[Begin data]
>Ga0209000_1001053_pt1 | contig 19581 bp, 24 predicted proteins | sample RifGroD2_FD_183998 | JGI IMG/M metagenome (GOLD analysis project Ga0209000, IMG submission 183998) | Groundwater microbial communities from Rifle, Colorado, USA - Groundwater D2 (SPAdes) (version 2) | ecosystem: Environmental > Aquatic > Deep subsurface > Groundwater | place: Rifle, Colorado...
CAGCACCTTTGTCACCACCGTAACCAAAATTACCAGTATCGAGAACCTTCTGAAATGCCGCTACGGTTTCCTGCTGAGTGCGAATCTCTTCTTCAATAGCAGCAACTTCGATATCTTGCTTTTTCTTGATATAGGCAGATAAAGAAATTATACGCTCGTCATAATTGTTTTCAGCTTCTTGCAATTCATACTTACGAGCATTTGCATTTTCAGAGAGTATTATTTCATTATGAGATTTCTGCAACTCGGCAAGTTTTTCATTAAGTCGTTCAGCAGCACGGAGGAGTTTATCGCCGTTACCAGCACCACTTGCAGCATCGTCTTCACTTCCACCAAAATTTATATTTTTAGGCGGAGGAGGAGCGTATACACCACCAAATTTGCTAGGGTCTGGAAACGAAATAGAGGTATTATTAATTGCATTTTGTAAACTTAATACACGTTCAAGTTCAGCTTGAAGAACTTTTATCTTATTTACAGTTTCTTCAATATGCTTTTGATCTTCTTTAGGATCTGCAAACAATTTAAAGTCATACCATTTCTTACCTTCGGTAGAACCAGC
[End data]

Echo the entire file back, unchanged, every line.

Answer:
>Ga0209000_1001053_pt1 | contig 19581 bp, 24 predicted proteins | sample RifGroD2_FD_183998 | JGI IMG/M metagenome (GOLD analysis project Ga0209000, IMG submission 183998) | Groundwater microbial communities from Rifle, Colorado, USA - Groundwater D2 (SPAdes) (version 2) | ecosystem: Environmental > Aquatic > Deep subsurface > Groundwater | place: Rifle, Colorado...
CAGCACCTTTGTCACCACCGTAACCAAAATTACCAGTATCGAGAACCTTCTGAAATGCCGCTACGGTTTCCTGCTGAGTGCGAATCTCTTCTTCAATAGCAGCAACTTCGATATCTTGCTTTTTCTTGATATAGGCAGATAAAGAAATTATACGCTCGTCATAATTGTTTTCAGCTTCTTGCAATTCATACTTACGAGCATTTGCATTTTCAGAGAGTATTATTTCATTATGAGATTTCTGCAACTCGGCAAGTTTTTCATTAAGTCGTTCAGCAGCACGGAGGAGTTTATCGCCGTTACCAGCACCACTTGCAGCATCGTCTTCACTTCCACCAAAATTTATATTTTTAGGCGGAGGAGGAGCGTATACACCACCAAATTTGCTAGGGTCTGGAAACGAAATAGAGGTATTATTAATTGCATTTTGTAAACTTAATACACGTTCAAGTTCAGCTTGAAGAACTTTTATCTTATTTACAGTTTCTTCAATATGCTTTTGATCTTCTTTAGGATCTGCAAACAATTTAAAGTCATACCATTTCTTACCTTCGGTAGAACCAGC